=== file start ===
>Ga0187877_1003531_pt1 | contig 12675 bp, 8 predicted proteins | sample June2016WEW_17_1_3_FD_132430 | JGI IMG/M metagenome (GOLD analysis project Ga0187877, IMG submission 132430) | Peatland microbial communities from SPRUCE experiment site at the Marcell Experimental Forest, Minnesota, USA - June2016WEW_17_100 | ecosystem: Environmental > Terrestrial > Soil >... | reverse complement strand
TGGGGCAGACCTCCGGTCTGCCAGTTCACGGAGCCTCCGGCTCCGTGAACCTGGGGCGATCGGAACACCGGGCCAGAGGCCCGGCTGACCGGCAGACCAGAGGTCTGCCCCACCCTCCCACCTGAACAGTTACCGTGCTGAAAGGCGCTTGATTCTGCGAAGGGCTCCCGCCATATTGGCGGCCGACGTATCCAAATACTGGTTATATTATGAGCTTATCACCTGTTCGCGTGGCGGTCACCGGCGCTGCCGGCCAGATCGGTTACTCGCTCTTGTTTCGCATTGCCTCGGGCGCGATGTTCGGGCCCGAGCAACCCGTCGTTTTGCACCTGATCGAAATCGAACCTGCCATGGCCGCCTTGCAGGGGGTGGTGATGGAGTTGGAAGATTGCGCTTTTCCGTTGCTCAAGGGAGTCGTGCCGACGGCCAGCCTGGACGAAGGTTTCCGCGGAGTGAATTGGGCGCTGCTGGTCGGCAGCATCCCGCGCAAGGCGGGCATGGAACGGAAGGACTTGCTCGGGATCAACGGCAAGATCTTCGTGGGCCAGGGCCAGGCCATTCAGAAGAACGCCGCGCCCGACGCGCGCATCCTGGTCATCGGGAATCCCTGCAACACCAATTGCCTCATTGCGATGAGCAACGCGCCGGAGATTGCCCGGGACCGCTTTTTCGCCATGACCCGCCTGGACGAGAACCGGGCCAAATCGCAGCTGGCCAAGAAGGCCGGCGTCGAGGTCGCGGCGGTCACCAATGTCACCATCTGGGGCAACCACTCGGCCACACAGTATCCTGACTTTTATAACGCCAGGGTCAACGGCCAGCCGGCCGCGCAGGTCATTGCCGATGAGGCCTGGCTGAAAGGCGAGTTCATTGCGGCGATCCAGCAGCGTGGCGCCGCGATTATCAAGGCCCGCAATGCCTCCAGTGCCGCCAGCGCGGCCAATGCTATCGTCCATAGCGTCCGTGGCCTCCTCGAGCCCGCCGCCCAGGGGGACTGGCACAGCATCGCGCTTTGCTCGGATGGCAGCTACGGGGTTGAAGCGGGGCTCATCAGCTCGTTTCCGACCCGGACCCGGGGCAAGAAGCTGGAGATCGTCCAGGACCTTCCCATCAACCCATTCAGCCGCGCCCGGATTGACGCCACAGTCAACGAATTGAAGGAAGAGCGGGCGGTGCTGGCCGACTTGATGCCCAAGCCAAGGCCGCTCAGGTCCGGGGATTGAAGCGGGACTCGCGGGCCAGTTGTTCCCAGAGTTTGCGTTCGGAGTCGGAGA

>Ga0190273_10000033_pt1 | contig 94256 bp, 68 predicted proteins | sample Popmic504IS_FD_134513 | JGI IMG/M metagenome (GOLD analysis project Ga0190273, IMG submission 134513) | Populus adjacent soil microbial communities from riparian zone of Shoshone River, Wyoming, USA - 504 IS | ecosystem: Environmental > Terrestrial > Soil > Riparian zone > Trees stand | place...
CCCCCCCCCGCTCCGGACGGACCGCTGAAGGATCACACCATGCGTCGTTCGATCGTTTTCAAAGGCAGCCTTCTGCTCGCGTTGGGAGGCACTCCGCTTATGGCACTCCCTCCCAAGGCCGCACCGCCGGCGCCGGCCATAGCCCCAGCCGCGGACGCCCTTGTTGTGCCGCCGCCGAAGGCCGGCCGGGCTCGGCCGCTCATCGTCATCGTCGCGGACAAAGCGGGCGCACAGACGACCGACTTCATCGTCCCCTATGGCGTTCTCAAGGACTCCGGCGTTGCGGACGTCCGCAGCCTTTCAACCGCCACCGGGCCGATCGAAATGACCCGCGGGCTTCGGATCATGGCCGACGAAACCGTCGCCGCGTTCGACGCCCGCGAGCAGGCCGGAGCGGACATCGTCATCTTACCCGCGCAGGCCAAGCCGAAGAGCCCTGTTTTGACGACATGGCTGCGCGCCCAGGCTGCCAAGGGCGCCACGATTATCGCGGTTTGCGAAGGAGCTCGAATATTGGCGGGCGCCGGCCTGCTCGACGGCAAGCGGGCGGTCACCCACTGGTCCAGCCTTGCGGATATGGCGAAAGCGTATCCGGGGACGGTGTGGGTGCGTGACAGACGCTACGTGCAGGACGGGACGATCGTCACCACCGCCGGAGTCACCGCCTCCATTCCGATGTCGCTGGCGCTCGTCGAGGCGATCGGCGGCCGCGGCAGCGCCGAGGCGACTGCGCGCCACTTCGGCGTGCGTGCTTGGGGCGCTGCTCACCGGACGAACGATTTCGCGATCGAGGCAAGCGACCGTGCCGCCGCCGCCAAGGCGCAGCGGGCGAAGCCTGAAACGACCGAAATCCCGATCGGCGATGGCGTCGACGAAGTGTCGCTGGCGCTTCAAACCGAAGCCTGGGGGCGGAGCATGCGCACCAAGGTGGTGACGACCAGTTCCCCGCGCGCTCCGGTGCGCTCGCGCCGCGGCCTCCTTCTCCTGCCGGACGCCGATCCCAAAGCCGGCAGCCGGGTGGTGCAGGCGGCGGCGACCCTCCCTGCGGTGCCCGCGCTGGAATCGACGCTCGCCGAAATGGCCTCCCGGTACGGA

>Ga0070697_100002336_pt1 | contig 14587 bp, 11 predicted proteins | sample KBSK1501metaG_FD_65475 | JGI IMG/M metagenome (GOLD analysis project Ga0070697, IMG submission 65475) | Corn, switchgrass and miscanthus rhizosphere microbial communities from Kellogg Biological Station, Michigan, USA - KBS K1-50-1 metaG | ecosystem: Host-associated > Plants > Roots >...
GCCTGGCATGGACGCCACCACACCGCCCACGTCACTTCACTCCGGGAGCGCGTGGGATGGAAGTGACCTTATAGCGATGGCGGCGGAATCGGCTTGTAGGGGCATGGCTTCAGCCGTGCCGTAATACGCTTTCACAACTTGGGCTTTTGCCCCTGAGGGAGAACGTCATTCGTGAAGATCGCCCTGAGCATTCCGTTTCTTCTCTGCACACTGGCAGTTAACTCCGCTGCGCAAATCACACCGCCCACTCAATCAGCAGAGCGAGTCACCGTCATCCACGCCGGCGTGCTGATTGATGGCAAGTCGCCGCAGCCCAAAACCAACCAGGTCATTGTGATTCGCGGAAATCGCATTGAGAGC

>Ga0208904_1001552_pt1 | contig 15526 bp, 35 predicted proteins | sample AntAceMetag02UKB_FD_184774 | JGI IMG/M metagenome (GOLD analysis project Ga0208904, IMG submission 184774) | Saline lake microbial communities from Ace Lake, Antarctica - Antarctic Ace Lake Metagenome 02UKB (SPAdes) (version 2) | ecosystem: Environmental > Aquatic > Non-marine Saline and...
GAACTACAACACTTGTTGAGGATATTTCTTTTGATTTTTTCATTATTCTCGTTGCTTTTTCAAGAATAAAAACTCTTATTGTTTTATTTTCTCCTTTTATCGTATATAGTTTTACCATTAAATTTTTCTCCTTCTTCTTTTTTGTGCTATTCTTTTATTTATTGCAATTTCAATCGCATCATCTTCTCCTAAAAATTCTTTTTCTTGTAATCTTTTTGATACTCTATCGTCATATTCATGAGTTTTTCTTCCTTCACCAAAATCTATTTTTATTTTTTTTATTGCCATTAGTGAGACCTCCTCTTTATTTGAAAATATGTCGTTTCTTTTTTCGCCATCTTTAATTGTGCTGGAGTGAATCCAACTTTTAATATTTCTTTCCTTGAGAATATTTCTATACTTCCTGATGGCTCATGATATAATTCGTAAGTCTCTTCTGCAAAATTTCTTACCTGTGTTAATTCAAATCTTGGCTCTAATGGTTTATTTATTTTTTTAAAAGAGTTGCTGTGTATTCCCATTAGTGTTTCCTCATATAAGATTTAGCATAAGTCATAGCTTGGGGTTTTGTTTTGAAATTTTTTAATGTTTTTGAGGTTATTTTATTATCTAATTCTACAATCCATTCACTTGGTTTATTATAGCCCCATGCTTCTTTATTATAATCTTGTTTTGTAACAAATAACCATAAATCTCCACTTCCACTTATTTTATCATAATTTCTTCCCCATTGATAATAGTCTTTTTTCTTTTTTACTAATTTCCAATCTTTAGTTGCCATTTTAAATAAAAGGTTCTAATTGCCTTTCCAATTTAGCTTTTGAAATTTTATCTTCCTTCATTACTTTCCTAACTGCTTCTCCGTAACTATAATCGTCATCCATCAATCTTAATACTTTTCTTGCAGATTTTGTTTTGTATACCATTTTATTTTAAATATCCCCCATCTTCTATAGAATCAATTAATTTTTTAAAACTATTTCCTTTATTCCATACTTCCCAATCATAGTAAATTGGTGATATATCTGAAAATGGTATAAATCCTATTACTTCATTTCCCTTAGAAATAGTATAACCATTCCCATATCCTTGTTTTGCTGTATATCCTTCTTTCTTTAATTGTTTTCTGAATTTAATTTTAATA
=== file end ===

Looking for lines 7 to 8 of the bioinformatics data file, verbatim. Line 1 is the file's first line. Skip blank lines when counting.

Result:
>Ga0208904_1001552_pt1 | contig 15526 bp, 35 predicted proteins | sample AntAceMetag02UKB_FD_184774 | JGI IMG/M metagenome (GOLD analysis project Ga0208904, IMG submission 184774) | Saline lake microbial communities from Ace Lake, Antarctica - Antarctic Ace Lake Metagenome 02UKB (SPAdes) (version 2) | ecosystem: Environmental > Aquatic > Non-marine Saline and...
GAACTACAACACTTGTTGAGGATATTTCTTTTGATTTTTTCATTATTCTCGTTGCTTTTTCAAGAATAAAAACTCTTATTGTTTTATTTTCTCCTTTTATCGTATATAGTTTTACCATTAAATTTTTCTCCTTCTTCTTTTTTGTGCTATTCTTTTATTTATTGCAATTTCAATCGCATCATCTTCTCCTAAAAATTCTTTTTCTTGTAATCTTTTTGATACTCTATCGTCATATTCATGAGTTTTTCTTCCTTCACCAAAATCTATTTTTATTTTTTTTATTGCCATTAGTGAGACCTCCTCTTTATTTGAAAATATGTCGTTTCTTTTTTCGCCATCTTTAATTGTGCTGGAGTGAATCCAACTTTTAATATTTCTTTCCTTGAGAATATTTCTATACTTCCTGATGGCTCATGATATAATTCGTAAGTCTCTTCTGCAAAATTTCTTACCTGTGTTAATTCAAATCTTGGCTCTAATGGTTTATTTATTTTTTTAAAAGAGTTGCTGTGTATTCCCATTAGTGTTTCCTCATATAAGATTTAGCATAAGTCATAGCTTGGGGTTTTGTTTTGAAATTTTTTAATGTTTTTGAGGTTATTTTATTATCTAATTCTACAATCCATTCACTTGGTTTATTATAGCCCCATGCTTCTTTATTATAATCTTGTTTTGTAACAAATAACCATAAATCTCCACTTCCACTTATTTTATCATAATTTCTTCCCCATTGATAATAGTCTTTTTTCTTTTTTACTAATTTCCAATCTTTAGTTGCCATTTTAAATAAAAGGTTCTAATTGCCTTTCCAATTTAGCTTTTGAAATTTTATCTTCCTTCATTACTTTCCTAACTGCTTCTCCGTAACTATAATCGTCATCCATCAATCTTAATACTTTTCTTGCAGATTTTGTTTTGTATACCATTTTATTTTAAATATCCCCCATCTTCTATAGAATCAATTAATTTTTTAAAACTATTTCCTTTATTCCATACTTCCCAATCATAGTAAATTGGTGATATATCTGAAAATGGTATAAATCCTATTACTTCATTTCCCTTAGAAATAGTATAACCATTCCCATATCCTTGTTTTGCTGTATATCCTTCTTTCTTTAATTGTTTTCTGAATTTAATTTTAATA